"Competition is going to put a premium on communication," Lusseau said. "Networking and language go hand in hand. This highly effective system where one can be first with the news is essential to survival."

Lusseau believes the small-world nature of dolphin society may come from evolution, which favours the efficient transfer of information. He contends his dolphin research can help explain the evolution of language among other species.

His next step is to lead a study into 10 animal populations worldwideto establish the roots of speech.

Saturday, December 03, 2005

New dolphin program worth a good look

OVER the next few years, Bayworld’s dolphin programme looks set to be transformed under the expert eye of newly appointed marine mammologist Dr Stephanie Plön.

She is on a three-year contract, funded from the Nelson Mandela Bay Municipality’s R3-million grant for the dolphin programme.

Plön, 35, who was born and schooled in Germany but studied in Wales, South Africa and New Zealand, is an expert on the biology of pygmy and dwarf sperm whales, but her research includes the life histories and conservation genetics of all whales and dolphins.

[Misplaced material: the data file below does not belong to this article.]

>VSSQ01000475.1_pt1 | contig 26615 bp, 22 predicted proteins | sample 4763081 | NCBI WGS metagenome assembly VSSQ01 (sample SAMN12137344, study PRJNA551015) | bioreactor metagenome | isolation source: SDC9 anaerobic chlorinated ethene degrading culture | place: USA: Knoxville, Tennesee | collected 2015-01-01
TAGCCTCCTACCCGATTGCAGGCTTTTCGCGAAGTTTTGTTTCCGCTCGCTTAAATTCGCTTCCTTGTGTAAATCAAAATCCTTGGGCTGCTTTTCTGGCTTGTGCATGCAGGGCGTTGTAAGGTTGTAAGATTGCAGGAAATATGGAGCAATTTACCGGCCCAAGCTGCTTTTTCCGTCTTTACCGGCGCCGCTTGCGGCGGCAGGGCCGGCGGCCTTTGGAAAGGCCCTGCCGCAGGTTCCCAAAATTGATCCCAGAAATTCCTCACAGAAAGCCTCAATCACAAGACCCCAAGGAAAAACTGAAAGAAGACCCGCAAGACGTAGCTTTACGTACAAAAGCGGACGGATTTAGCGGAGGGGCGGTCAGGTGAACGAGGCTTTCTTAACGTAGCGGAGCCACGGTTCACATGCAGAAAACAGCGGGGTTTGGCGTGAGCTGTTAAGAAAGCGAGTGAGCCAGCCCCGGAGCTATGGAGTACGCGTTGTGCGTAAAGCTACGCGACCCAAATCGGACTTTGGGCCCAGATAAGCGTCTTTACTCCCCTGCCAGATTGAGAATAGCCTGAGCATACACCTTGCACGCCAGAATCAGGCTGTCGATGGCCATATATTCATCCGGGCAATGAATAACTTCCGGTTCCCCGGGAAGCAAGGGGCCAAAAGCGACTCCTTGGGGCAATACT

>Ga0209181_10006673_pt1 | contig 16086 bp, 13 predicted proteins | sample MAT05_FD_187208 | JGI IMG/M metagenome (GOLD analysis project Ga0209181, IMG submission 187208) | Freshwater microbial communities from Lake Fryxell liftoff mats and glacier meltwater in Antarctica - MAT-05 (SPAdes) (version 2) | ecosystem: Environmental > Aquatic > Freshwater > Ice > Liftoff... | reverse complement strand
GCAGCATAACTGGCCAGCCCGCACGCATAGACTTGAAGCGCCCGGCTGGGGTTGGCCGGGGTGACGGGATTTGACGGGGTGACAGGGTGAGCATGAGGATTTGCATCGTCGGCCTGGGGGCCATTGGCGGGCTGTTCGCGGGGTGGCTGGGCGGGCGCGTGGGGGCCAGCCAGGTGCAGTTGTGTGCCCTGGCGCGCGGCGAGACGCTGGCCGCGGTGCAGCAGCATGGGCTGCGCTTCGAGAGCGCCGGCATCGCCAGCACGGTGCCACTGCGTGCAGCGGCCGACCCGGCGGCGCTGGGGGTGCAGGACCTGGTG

In collaboration with other scientists both here and overseas, Plön’s role is to establish a sound scientific platform for the future dolphin programme.

She will also advise on captive breeding, including artificial insemination, and the compatibility between different dolphin species.

“Bayworld only has two dolphins (Domino and Dumisa), but dolphins are social animals. To create a healthy environment, we need to have a healthy group,” she said.

Plön has also been tasked with assessing Bayworld’s extensive marine mammal collection, which consists of preserved animals and tissue, bones and teeth. It is believed to be one of the largest such collections in the world.

She will also be starting her own research programme on the rich marine mammal fauna off the Eastern Cape coast.

The self-professed “water baby” was first introduced to the museum complex as an honours student from the University of Wales (Swansea) working on a three-month research project on the rare mass stranding of common dolphins along the wild coast under Dr Vic Cockcroft, who left the complex in 1998.

“I always wanted this job, but I never dreamed of having it,” said Plön.